Govt. triples daily number of hikers allowed at The Wave

The U.S. government is more than tripling the number of daily visitors allowed to hike the colorful, contoured landscape of a U.S. Southwestern hike called The Wave

Via AP news wire
Monday 11 January 2021 21:52 GMT
The Wave Hike
The Wave Hike (Copyright 2019 The Associated Press. All rights reserved.)

Outdoor enthusiasts and landscape photographers hoping to land one of the elusive permits needed to explore the colorful, contoured landscape of a U.S. Southwestern hike called The Wave will now have a better chance under a new plan announced Monday that allows more than three times the previous number of daily visitors.

The plan takes effect Feb. 1 and will allow as many as 64 people per day to hike the popular rock formation near the Utah-Arizona border — up from the previous limit of 20 people per day, the U.S. Bureau of Land Management said in a news release.

More than 200,000 people requested permits for the hike in 2018, with less than 4% approved through online and in-person lotteries, the most recent government stats available show.

Conservation groups decried the decision as a mistake that will damage the fragile desert landscape and cut into the solitude of the hikers’ experience.

BLM officials called it a balance between providing more access to the iconic trail while also preserving the landscape. Another proposal would have quadrupled the daily limit to 96 people.

“The Wave is one of the world’s most incredible and visually stunning natural wonders,” said Assistant Interior Secretary of the Casey Hammond in a news release. “We’re pleased to be able to expand options for public viewing of this amazing landscape in a way that’s consistent with its preservation.”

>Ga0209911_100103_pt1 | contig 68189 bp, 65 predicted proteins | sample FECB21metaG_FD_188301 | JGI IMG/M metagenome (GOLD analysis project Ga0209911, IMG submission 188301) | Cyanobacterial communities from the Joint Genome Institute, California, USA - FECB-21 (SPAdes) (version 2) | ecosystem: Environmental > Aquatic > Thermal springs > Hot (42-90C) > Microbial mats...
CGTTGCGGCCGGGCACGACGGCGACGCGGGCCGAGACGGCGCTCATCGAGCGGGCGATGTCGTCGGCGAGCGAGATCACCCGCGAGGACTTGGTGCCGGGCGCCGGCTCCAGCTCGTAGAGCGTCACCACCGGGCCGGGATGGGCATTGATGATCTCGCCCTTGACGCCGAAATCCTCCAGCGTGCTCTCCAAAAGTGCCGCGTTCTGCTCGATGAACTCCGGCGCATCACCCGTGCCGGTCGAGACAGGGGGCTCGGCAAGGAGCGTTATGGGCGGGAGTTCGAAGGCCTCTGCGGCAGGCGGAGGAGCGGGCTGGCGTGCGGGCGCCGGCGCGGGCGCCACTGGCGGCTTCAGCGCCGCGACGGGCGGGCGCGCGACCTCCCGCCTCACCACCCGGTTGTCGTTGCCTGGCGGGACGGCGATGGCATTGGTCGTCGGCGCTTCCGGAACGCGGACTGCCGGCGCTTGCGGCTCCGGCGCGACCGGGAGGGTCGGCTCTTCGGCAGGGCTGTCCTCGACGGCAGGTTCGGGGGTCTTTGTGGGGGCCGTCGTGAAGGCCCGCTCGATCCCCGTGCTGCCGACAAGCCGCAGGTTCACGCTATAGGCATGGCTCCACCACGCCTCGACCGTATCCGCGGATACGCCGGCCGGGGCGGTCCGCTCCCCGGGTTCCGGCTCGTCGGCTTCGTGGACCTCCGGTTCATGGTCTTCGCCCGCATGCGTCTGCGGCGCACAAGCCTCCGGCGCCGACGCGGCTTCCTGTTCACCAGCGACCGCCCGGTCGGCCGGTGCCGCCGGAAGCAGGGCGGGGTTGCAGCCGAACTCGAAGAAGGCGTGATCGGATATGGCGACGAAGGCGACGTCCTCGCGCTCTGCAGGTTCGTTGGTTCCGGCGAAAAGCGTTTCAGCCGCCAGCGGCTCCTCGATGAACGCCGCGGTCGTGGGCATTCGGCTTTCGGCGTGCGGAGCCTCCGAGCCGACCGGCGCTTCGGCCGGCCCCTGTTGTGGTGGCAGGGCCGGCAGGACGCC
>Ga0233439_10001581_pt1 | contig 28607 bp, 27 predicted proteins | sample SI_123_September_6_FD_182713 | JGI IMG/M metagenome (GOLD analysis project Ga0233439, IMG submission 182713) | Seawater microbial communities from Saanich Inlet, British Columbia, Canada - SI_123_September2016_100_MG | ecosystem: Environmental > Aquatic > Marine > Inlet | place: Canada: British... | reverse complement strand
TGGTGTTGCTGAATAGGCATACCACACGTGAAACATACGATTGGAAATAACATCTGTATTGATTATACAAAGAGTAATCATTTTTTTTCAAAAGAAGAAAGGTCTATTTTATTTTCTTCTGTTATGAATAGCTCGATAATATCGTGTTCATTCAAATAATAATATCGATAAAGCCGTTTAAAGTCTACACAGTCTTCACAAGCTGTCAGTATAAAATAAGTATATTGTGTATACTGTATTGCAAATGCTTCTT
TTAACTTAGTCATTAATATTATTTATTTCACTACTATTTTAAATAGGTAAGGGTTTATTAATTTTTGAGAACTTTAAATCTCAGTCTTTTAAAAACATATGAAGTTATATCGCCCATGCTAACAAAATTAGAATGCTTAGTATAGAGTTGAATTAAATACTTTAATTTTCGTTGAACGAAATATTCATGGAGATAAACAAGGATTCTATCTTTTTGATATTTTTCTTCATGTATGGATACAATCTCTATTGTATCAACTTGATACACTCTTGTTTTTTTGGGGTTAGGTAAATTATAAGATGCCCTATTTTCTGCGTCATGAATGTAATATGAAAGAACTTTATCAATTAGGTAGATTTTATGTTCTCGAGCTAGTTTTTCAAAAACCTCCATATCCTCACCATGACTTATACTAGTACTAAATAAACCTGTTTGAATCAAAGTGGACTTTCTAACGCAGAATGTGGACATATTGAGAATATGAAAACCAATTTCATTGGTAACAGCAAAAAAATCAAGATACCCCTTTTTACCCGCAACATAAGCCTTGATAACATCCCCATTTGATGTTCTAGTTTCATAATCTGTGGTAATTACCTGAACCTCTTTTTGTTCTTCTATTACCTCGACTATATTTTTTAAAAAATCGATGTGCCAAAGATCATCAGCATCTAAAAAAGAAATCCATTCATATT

The Wave's wide, sloping basin of searing reds, oranges and yellows in the Vermilion Cliffs National Monument is one of the most photographed landscapes in North America. Visitors walk a 6-mile (9.5-kilometer) round trip hike through tall sandstone buttes and sage brush to get to the spectacular rock formation.

The decision will mar the unique landscape for future generations as hikers damage the delicate sandstone, said Taylor McKinnon, a senior campaigner with the the Center for Biological Diversity. Visitors also won't enjoy the same solitude the previous daily limit provided, he said.

“It is going to damage the unique geology there. There are going to be bigger crowds. It is going to be harder to get a picture without somebody else in it,” McKinnon said. “It really reflects the Trump administration’s general disdain for preserving the quality and ecological health of America’s public lands.”

Government officials under the Trump administration have remove protections for millions of miles of waterways and wetlands, narrowed protections for wildlife species facing extinction and opened more of the hundreds of millions of acres of public land to oil and gas drilling.

The Center for Biological Diversity plans to consider a lawsuit in U.S. court to challenge the decision, McKinnon said.

He is also hopeful the incoming administration of Joe Biden will reverse course. The decision allows the Bureau to adjust the daily limit based on conditions at the hike.

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